10 Cult Film Fathers We Love


Happy Father’s Day! We’re celebrating the holiday by taking a look at our favorite cult film fathers. These movie dads are flawed as can be, but their dysfunctional parenting, bizarre personality quirks, and quotable lines are meant to entertain us. Let’s just ignore the fact that their kids don’t stand a chance. Head past the break for a look at 10 loving, but demented dads from cult cinema. Feel free to add your own favorites in the comments section.

The weird world of David Lynch developed when the director made his first feature film, Eraserhead. Lynch’s time in gritty Philadelphia during the seedy 1970s, his experience of becoming a young father (and the birth defects his daughter Jennifer struggled with), and a spiritual crisis were all inspirations for his surrealist story about a man and his mutant child.

Lost star Terry O’Quinn has a knack for playing creepy characters. The actor played a murderous father figure in The Stepfather, but we’ve chosen a more obscure role for our list. Canadian cult film Pin is so incredibly bizarre, it has to be seen to be believed. O’Quinn plays a kinder, gentler dad in the movie — except his parenting skills still lean heavily on the spooky side. Dr. Liden (O’Quinn) teaches his children about the facts of life using a life-size, anatomically correct medical dummy, using ventriloquism. The eerie mannequin is named Pin. Things take a turn for the scary when the doctor’s unstable son starts to believe that Pin is real.

Japanese manga Lone Wolf and Cub spawned a series of films, which then got adapted for the American market. The 1980 remake combined the first two movies in the series. Shogun Assassin finds a fierce samurai warrior avenging the death of his wife with the help of his toddler son. Yes, a man and his baby travel Japan with a stroller loaded with weapons, hunting down ninjas. In case you had any doubts, it’s amazing. The dubbed dialogue and synth score adds to the fun.

If you haven’t seen the 1990 film Troll 2, known for being the “best worst movie” in cinema (ok, maybe just the worst), you’re seriously missing out. A family heads to the town of Nilbog (goblin spelled backward) for summer vacation, but they’re attacked by a gang of vegetarian goblins who try to transform them into edible plants. The cult favorite was made by Italian director Claudio Fragasso who spoke little English, which explains the hilariously awful script. Amateur actor George Hardy plays the father in the film. He was a small-town dentist who showed up at a casting call to play an extra and wound up being one of the movie’s major stars. Witness his stern fatherly advice in the below clip: “You can’t piss on hospitality!”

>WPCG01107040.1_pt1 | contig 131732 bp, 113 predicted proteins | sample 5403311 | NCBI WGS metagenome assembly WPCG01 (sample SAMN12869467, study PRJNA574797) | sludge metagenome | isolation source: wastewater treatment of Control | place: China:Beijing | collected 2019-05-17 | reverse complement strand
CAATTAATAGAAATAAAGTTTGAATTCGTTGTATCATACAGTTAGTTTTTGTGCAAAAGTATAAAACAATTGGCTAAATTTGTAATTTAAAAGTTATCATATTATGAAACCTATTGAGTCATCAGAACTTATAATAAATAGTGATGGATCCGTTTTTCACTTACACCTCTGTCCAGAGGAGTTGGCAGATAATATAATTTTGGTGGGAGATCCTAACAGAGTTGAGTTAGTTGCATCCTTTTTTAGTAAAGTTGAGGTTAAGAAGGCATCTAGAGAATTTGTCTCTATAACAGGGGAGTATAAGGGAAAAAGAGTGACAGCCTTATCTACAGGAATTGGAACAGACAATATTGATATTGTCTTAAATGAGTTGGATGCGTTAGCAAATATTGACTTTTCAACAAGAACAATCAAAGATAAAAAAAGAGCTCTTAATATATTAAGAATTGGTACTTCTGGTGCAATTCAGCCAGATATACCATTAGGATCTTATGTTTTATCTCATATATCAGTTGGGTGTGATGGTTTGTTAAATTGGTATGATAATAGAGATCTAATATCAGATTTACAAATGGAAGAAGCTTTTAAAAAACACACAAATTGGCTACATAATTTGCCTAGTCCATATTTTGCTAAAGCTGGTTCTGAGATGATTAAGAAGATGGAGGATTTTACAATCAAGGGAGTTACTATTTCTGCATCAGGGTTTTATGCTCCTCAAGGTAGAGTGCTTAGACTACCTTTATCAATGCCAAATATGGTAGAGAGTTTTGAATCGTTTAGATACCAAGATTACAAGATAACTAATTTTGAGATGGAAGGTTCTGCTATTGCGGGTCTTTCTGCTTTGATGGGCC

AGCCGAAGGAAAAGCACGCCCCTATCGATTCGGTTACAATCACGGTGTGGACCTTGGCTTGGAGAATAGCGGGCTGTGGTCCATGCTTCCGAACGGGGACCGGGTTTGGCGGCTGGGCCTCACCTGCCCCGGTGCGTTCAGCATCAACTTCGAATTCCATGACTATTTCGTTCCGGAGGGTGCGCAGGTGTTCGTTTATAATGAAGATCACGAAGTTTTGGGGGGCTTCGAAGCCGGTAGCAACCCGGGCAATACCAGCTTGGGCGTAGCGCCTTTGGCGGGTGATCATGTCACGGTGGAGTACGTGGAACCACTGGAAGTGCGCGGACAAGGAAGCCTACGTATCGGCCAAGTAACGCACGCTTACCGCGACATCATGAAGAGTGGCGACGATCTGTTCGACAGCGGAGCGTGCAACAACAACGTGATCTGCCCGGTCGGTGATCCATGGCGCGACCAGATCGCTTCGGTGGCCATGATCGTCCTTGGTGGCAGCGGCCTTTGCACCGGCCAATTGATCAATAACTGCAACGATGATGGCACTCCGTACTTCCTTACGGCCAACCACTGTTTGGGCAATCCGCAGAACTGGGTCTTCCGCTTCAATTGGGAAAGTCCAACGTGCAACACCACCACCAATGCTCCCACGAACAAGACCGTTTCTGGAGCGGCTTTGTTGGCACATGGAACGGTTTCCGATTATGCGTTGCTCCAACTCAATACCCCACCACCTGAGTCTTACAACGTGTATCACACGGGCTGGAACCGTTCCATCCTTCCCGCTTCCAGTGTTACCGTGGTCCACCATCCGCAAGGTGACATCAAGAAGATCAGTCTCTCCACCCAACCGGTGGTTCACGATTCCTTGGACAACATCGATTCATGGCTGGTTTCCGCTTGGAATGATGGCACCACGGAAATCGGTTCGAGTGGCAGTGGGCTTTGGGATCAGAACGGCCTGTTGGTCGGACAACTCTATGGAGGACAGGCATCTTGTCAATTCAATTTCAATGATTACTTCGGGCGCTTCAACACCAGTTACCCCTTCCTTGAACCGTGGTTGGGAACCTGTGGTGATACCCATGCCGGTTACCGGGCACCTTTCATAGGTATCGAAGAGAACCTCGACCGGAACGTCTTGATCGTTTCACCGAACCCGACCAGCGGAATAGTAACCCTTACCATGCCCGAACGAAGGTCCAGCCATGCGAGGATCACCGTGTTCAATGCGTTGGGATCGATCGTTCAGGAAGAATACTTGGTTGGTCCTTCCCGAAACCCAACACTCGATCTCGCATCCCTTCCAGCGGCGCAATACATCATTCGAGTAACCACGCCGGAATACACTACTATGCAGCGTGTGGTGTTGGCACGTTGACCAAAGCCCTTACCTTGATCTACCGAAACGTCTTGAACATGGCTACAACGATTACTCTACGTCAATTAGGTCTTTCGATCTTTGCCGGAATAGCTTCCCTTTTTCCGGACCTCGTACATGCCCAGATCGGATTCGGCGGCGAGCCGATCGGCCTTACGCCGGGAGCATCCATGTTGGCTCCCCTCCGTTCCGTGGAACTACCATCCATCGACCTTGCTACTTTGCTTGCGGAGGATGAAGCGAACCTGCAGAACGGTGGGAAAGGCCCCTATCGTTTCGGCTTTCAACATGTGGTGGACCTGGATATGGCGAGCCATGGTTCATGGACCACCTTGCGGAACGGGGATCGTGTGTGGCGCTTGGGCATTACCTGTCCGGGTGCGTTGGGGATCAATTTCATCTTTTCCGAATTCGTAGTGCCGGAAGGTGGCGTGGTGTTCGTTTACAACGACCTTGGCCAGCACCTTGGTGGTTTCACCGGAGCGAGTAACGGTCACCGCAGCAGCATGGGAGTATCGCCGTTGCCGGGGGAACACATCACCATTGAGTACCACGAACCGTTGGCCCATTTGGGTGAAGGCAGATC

Joel Schumacher’s Falling Down is an underrated gem that developed a cult following after its 1993 release. Michael Douglas plays divorced dad William Foster, who is fed up with the world. He goes on a violent rampage across Los Angeles to vent his frustrations. The unemployed defense engineer has one goal in mind: he wants to see his daughter on her birthday and won’t let his ex-wife’s restraining order prevent him from doing it. Some crazy, sad stuff happens to poor Foster, but his sardonic observations are darkly humorous.

The Shining didn’t find its cult following upon initial release. Later in-depth essays and the film’s home video audience helped change opinions — except writer Stephen King, who wrote the novel that inspired Stanley Kubrick’s movie and despised it during its debut. The author was opposed to Kubrick casting wild-eyed Jack Nicholson in the part of Jack Torrance — a family man fighting his own demons who descends into madness during his tenure as caretaker at the isolated Overlook Hotel. Kubrick’s take on the character isn’t nearly as sympathetic as King’s, but everyone loves a good villain.

Never forget that Sidney Poitier directed the supernatural comedy Ghost Dad, starring Bill Cobsy as a deceased father who raises his kids from the other side.

Unpopular high school student Scott Howard wants to win friends, get girls, and become the star of his basketball team. When he discovers that a family curse turns him from a mild-mannered teen into a self-assured werewolf, things start looking up. Scott’s father wants him to rein in his powers before things get out of control — and he would know since he’s a wolf, too. James Hampton plays the understanding, gray-haired beast of a dad who supports his son no matter what in Teen Wolf.

We can forgive James Brolin’s George Lutz in The Amityville Horror for that whole demonic possession and attempted murder thing, but only because of his enviable beard.

Lance Henriksen is a unique actor in that he can convincingly play the baddie or earnest protagonist. By the time he made Stan Winston’s Pumpkinhead in 1988, audiences had already watched the genre star in the role of a kindly android (Alien) and the leader of a vicious vampire gang (Near Dark). Winston’s film saw Henriksen as a hard-working father, Ed Harley, shattered by his son’s murder. Striken with grief, he makes a deal with a local witch to get revenge. When a bloodbath ensues, and Harley comes to his senses, he makes the ultimate sacrifice to put a stop to the killings. Pumpkinhead is a surprisingly emotional tale of loss thanks to Henriksen’s portrayal.